These Delhi Public Hospitals Are Deserted While Millions Don't Have Access To Healthcare

12/02/2015 11:10 AM IST | Updated 15/07/2016 8:24 AM IST
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Indian patients and their families sit outside the All India Institute of Medical Sciences (AIIMS) hospital in New Delhi, late on December 28, 2014. The capital's steep hotel prices force dozens to sleep on pavements around the state-run hospital. AFP PHOTO / SAJJAD HUSSAIN (Photo credit should read SAJJAD HUSSAIN/AFP/Getty Images)

Two state-of-the-art public hospitals in New Delhi are barely operational years after they officially opened - not for lack of funding but because officials did not spend the millions of dollars allocated to treat heart and kidney patients.

The empty hospitals in the heart of the Indian capital are emblematic of the paralysis gripping a public health system that is responsible for some of the world's worst health indicators. Many of the country's 1.2 billion people have a choice between expensive private care, or no care at all.

Prime Minister Narendra Modi faces many challenges to his stated goal of providing universal public health coverage, but one of the most daunting is ending the logjams that mean officials consistently fail to use their budgets.

At the 300-bed Janakpuri Super Speciality Hospital, gleaming marble-floored corridors disappear into dark wings, thick chains locking the doors to most of the five-storey building. Wards lie empty, without beds. It officially opened in 2008.

In another part of the city of 16 million people, the Rajiv Gandhi Super Speciality Hospital sits in a landscaped 13-acre complex. It started outpatient services in 2003 but more than a decade later only six beds - of the 650 the hospital was built for - receive overnight patients.

The hospitals were allocated $48 million in the current financial year but still lack basic equipment and, crucially, doctors. They will only spend a fraction of the amount by year-end: under 20 percent in the case of Janakpuri hospital.

A Reuters investigation found no evidence that corruption was responsible for the situation. Instead, officials and health experts blamed a tortuous procurement process, political wrangling and bureaucratic incompetence.

Janakpuri hospital Director M.M. Mehndiratta said he waited 15 months for approval to hire more doctors, with the request travelling to Delhi's top health officials before getting stuck for months in the administrative and finance departments.

"There have been times when I have felt like going to my old job or shifting to the private sector," Mehndiratta said with a laugh. He was earlier a doctor at the G.B. Pant Hospital, one of the biggest in Delhi.

India records the world's highest number of deaths during pregnancy and high rates of child mortality from diarrhoea, pneumonia and measles. Inadequate health infrastructure and a scarcity of doctors mean people in small towns and villages end up travelling long distances to get basic care.

India has 0.7 hospital beds per 1,000 people, less than a third of the global average of 2.7 beds, a World Health Organization (WHO) report said last year. There is one doctor for every 1,400 people, lower than neighbouring Pakistan.

India's health system will need to add 3.6 million hospital beds, 3 million doctors and 6 million nurses over the next 20 years to meet the needs of the growing population, consultants PwC India estimate.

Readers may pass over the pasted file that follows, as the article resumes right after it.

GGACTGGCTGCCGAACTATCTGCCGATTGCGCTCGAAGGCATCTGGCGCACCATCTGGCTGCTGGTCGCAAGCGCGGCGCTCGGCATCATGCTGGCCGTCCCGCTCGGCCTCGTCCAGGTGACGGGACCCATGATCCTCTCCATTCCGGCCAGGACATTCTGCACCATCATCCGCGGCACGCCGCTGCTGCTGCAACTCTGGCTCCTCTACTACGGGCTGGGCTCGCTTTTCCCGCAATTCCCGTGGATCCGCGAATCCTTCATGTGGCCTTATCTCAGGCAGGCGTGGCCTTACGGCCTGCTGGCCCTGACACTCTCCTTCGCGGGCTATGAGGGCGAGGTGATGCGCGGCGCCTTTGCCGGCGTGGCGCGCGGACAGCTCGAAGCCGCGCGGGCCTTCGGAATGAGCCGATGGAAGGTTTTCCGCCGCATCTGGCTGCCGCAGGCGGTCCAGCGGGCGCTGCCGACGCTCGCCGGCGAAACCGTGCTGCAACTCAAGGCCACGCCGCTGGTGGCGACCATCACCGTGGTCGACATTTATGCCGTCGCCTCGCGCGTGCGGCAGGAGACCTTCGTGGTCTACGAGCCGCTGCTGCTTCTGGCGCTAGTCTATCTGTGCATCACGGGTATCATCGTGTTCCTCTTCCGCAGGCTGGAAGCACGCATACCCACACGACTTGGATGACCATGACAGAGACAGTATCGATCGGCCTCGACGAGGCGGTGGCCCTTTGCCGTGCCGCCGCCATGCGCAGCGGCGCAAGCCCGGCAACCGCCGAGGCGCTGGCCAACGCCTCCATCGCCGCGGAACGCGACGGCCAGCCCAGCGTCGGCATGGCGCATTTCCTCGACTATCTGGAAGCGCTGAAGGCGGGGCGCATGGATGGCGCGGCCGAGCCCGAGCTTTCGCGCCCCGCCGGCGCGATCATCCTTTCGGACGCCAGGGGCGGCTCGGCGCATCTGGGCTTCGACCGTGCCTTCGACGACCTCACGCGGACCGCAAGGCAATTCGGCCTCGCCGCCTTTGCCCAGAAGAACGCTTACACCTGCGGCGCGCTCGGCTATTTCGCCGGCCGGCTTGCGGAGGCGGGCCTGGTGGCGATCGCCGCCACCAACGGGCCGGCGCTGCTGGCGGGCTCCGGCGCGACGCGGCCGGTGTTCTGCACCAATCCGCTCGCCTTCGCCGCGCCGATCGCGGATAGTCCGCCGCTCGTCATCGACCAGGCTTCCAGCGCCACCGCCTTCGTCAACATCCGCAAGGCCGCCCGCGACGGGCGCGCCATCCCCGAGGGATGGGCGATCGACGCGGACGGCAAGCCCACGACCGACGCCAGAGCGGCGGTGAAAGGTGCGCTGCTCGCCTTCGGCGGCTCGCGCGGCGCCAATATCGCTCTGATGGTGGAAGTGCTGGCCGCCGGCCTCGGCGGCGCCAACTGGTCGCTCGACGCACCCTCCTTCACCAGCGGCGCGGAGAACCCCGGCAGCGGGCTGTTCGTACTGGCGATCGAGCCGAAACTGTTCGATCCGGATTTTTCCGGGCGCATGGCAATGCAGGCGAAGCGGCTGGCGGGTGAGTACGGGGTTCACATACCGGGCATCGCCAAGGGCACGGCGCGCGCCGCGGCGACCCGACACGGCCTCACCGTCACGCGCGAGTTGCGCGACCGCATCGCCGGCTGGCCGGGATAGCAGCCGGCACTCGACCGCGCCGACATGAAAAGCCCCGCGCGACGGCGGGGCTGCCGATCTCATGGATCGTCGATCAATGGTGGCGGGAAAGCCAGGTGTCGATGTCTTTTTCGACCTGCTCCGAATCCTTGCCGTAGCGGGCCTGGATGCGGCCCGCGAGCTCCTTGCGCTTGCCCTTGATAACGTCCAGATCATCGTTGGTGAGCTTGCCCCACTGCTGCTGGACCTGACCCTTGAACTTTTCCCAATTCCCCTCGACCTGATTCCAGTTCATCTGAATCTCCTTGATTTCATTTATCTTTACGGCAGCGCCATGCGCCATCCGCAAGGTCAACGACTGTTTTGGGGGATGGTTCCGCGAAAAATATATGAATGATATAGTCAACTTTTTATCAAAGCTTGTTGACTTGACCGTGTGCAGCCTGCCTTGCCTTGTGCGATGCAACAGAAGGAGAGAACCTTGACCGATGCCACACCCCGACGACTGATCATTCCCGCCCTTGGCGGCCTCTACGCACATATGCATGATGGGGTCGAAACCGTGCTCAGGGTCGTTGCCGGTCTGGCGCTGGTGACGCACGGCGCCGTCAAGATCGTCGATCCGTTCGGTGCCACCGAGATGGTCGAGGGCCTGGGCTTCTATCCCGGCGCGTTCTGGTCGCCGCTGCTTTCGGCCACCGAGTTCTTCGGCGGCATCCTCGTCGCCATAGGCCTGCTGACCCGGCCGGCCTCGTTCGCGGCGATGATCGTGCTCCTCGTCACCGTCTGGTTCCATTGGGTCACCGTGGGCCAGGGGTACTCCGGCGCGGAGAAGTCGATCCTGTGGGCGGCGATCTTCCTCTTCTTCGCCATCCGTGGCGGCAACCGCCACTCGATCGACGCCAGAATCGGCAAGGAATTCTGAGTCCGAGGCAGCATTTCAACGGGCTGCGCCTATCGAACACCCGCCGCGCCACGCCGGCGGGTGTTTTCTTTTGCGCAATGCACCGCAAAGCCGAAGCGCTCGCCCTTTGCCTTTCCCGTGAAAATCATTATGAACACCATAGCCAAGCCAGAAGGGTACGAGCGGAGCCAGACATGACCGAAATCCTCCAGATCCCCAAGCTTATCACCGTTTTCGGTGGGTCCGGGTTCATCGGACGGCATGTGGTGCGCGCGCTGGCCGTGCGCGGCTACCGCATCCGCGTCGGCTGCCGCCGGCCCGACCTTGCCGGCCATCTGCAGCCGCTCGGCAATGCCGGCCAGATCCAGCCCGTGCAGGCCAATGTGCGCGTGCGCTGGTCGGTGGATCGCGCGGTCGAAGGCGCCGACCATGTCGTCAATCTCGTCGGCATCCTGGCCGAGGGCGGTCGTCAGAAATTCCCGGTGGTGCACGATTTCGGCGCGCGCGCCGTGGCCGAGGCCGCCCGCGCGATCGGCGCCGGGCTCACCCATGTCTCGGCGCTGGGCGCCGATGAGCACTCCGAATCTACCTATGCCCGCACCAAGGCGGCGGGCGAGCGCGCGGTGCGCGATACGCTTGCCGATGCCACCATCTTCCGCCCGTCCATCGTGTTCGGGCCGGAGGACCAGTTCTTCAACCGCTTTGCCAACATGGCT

"We buy an X-ray machine, but there is no X-ray operator," Health Minister J.P. Nadda said while discussing general health funding with reporters last month. "Money is not the major factor, it is (the lack of) optimal utilisation."

UNDERSPEND

Data compiled by Reuters in collaboration with the Public Health Foundation of India shows the under-utilisation is a national problem. Even though India revised down its federal health budget mid-year in all but one year since 2005, the country only once managed to spend all the funds.

Graphic: India's ailing health sector reut.rs/1KL2jxj

India spends a tiny 1 percent of gross domestic product on public health, less than Afghanistan and Sierra Leone. Federal budget cuts exceeded 15 percent in the last three years, partly because India tightened the purse strings to meet challenging fiscal deficit goals.

A senior health official in New Delhi blamed delays such as those plaguing Rajiv Gandhi and Janakpuri hospitals on the incompetence of government employees and a "lethargic and slow" process of selecting vendors. Fearing corruption charges, officials work in an environment of "procurement phobia".

"We need clearances from about 10 agencies before laying even a brick," said the official, who asked not to be named.

Delhi's local government also spent years debating whether the vacant multi-speciality hospitals should be run in partnership with the private sector.

"Finally the government thought, since we have invested money, we will run it," the government official said.

Since the Delhi government began building the Rajiv Gandhi and Janakpuri hospitals in 1998, dozens of private hospitals have sprung up to meet the city's growing medical needs.

Industry body ASSOCHAM estimated in 2013 that India's private hospital sector would grow at 20 percent annually and become a $125 billion market by 2017.

The private sector now accounts for 80 percent of India's healthcare delivery market.

Apollo Hospitals Enterprise Ltd., India's largest listed hospital chain by revenue, classifies inadequate public spending as one of its growth drivers. According to Thomson Reuters data, Apollo and rival Fortis Healthcare Ltd have registered annual revenue growth in excess of 15 percent for the last five years.

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